Sometimes you feel like a nut, sometimes you don’t.
Nuts are a great way to get a dose of heart-healthy fat, as well as a mix of valuable vitamins and minerals. The National Center for Biomedical Information states that “by virtue of their unique composition, they are likely to beneficially impact health outcomes.” Research suggest that regular nut consumption is unlikely to contribute to obesity and may even help in weight loss! But that doesn’t mean that you should eat handful after handful. Instead (like most things), moderation is key. Ideally, a serving should be about the size of a golf ball.
All nuts are not created equal.
Many are high in fat content. They are one of the natural plant foods richest in fat. Nuts are beneficial because their saturated fatty acid is low and most fats included in nuts are the healthy kind. In addition to healthy fats, nuts contain essential minerals such as calcium, magnesium, potassium and a great source of plant-based protein.
Here is a breakdown of some of the characteristics and nutritional information about some popular nuts for snacking and cooking:
- Almonds: contain calcium, vitamin E, and flavonoids (good for protecting the heart).
- Brazil nuts: good for thyroid function because they contain the mineral selenium.
- Cashews: high in protein, contains iron, zinc and magnesium.
- Hazelnuts: good source of folate, which can help with conditions like Parkinson’s disease.
- Pecans: help lower cholesterol levels, a great source of vitamin B3, are rich in oleic acid, antioxidants and healthy fats found in olives and avocados.
- Pistachios: Rich in vitamin B6, which is important for keeping hormones balanced. Also good for the eyes. Contain potassium and fiber.
- Walnuts: Strong in antioxidants, which can help fight cancer. Rich in omega-3’s and can help reduce LDL, a form of “bad” cholesterol.
Now that we know the good reasons, let’s explore some of the bad ones. Many nuts sold on the shelves of our favorite grocery stores are fried at high temperatures in unhealthy oils such as cottonseed oil or soybean oil. These oils typically come from GMO (genetically modified) seed and are NOT the type of fats you want to be putting into your body. I looked up the ingredients on a few popular brands and found the following contain unhealthy oils.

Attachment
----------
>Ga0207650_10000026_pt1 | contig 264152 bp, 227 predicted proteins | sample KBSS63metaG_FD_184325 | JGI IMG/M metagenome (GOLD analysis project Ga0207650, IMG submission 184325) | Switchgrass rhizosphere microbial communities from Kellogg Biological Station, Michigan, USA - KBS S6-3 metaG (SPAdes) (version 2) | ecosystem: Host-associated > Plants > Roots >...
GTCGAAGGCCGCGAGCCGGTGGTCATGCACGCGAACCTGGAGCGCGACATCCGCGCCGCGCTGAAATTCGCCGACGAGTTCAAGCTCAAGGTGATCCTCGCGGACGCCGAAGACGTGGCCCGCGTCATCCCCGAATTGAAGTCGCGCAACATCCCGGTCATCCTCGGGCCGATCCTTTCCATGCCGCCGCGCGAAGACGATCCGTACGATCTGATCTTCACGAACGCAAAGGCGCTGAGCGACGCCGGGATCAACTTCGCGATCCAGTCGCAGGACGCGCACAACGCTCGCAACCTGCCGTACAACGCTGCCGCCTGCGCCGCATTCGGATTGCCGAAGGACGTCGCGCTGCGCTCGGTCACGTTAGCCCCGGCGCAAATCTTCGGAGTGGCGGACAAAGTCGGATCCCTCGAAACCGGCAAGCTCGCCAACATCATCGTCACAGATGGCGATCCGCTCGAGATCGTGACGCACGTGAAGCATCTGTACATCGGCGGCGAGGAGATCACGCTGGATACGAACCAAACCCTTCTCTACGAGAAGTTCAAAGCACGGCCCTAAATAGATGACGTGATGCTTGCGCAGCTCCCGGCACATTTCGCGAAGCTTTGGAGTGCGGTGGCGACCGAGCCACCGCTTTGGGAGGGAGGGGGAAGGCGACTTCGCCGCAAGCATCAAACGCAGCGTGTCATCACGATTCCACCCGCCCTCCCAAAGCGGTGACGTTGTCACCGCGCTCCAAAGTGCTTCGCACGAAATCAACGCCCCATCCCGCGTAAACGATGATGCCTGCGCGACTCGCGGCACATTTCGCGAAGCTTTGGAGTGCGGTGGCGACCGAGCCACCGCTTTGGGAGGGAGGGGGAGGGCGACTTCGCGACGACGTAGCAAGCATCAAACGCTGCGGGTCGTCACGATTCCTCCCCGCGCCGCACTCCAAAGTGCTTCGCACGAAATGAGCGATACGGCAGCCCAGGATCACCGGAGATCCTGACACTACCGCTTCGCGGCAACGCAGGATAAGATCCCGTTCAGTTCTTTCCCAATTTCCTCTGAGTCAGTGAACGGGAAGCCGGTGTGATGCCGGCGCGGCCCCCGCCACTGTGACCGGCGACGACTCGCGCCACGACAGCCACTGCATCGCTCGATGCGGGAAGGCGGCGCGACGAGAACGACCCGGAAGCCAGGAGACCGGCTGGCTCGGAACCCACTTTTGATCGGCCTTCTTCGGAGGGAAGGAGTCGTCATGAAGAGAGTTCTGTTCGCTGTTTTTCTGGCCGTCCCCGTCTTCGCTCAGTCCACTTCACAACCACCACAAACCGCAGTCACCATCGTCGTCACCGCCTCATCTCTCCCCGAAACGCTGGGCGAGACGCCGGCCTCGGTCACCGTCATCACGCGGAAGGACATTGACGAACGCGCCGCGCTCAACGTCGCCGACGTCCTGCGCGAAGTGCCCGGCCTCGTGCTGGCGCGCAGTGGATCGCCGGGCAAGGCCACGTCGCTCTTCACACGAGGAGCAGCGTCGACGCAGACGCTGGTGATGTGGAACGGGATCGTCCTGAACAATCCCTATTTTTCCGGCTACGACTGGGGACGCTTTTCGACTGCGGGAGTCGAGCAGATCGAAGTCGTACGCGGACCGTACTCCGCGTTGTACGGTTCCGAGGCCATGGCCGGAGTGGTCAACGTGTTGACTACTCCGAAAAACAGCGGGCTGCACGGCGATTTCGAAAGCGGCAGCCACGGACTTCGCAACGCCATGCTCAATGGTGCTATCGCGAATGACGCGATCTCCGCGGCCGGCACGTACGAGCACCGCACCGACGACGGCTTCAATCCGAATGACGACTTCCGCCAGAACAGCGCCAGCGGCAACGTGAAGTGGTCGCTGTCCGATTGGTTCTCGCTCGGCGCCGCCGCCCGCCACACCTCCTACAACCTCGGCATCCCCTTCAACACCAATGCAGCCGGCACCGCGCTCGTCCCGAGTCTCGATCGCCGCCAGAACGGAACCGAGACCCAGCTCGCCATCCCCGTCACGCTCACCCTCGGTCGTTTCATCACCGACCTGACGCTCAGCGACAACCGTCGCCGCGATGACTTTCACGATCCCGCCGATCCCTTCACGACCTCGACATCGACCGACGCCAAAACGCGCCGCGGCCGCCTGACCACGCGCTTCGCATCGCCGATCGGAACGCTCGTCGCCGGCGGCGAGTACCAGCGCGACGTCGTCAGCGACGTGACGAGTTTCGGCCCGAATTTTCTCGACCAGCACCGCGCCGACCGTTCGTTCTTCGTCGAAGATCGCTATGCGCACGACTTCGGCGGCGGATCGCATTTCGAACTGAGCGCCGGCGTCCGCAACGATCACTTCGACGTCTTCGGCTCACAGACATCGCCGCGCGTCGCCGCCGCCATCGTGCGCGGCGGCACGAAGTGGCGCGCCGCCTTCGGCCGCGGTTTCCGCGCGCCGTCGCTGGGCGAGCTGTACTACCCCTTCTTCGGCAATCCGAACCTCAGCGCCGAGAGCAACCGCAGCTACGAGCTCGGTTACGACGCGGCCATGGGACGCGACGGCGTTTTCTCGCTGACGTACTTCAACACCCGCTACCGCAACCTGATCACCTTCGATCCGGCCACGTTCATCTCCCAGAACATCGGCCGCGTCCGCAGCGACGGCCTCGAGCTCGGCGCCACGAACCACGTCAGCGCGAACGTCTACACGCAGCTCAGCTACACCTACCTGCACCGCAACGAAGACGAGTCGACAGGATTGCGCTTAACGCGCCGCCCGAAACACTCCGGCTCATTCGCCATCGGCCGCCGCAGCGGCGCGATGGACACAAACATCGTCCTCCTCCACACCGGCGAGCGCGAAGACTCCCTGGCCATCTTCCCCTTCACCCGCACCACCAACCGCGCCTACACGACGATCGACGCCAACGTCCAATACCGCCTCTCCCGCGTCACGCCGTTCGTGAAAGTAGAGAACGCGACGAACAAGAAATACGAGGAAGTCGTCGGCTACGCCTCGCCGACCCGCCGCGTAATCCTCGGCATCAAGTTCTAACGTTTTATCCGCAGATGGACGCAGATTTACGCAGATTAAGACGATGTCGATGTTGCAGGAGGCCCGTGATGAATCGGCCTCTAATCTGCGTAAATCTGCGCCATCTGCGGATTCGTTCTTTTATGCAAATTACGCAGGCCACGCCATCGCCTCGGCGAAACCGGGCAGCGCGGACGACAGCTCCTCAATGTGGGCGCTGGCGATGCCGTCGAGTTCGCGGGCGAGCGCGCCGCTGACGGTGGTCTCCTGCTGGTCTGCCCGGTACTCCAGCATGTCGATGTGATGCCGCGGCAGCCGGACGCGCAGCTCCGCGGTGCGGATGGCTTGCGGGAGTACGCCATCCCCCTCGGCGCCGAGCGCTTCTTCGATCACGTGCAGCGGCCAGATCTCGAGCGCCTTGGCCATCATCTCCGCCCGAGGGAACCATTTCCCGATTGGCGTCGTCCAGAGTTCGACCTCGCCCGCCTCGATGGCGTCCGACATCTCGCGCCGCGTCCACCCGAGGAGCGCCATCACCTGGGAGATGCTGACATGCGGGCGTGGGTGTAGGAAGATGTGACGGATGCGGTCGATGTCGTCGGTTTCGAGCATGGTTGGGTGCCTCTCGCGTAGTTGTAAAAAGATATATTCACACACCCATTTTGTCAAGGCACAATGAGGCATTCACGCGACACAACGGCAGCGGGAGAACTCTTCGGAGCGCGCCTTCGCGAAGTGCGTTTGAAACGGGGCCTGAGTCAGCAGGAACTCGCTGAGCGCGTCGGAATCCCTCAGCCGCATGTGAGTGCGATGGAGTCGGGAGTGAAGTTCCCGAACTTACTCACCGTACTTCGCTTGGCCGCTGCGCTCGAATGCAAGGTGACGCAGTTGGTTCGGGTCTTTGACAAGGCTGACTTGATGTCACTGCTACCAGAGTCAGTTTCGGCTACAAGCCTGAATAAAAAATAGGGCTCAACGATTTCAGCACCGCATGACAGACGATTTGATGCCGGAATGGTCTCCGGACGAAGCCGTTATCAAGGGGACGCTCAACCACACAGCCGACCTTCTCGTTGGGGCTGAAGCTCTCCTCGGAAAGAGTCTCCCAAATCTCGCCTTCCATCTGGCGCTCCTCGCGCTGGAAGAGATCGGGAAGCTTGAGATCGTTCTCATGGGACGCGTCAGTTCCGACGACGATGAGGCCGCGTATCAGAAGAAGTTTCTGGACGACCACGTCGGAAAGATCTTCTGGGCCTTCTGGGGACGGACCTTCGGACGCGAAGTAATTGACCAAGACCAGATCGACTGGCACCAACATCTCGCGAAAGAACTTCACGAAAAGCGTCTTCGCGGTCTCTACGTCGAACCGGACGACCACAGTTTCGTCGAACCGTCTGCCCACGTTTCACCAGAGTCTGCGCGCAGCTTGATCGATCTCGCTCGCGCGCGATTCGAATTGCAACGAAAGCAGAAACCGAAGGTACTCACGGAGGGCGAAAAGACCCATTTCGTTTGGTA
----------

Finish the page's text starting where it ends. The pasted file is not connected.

- Planters mixed nuts – peanut and/or cottonseed oil
- Planters NUT-rition Enery Mix – soybean oil
- Archer Farms Tex Mex Trail Mix – cottonseed and partially hydrogenated soybean oil
- Kirkland Signature Extra Fancy Deluxe Mixed Nuts – peanut oil (not as bad)
- Back to Nature Cashew Almond Pistachio Mix – contains no added oils
Please read the ingredient labels on the nuts that you are buying.
Try and avoid unhealthy ingredients like cottonseed and soybean oil. Rather, look for other alternatives that simply contain nuts.
Another option is to roast your own at home. You can roast them at a low temperature (I do 200 degrees) so that you help preserve the nutritional benefits. You can also control the sodium content when you roast your own, as many commercially produced nuts contain high amounts of processed salt. Try to use sea salt when roasting your own nuts.
One way I like to roast my own nuts was inspired by a roasted cashew recipe from Ina Garten. I have adjusted the cooking temperature and ingredients to make it healthier.
1 pound raw cashews
2 tablespoons minced fresh rosemary
½ teaspoon cayenne
1 tablespoon grass-fed butter, melted
Preheat the oven to 200 degrees.
Mix cashews and other ingredients in a bowl and then spread on a sheet pan. Sprinkle with your desired amount of sea salt, to taste. Roast cashews in the oven until they brown and butter absorbed, about an hour.
These cashews are delicious warm, and stay fresh for up to two weeks properly stored in an air-tight jar or container.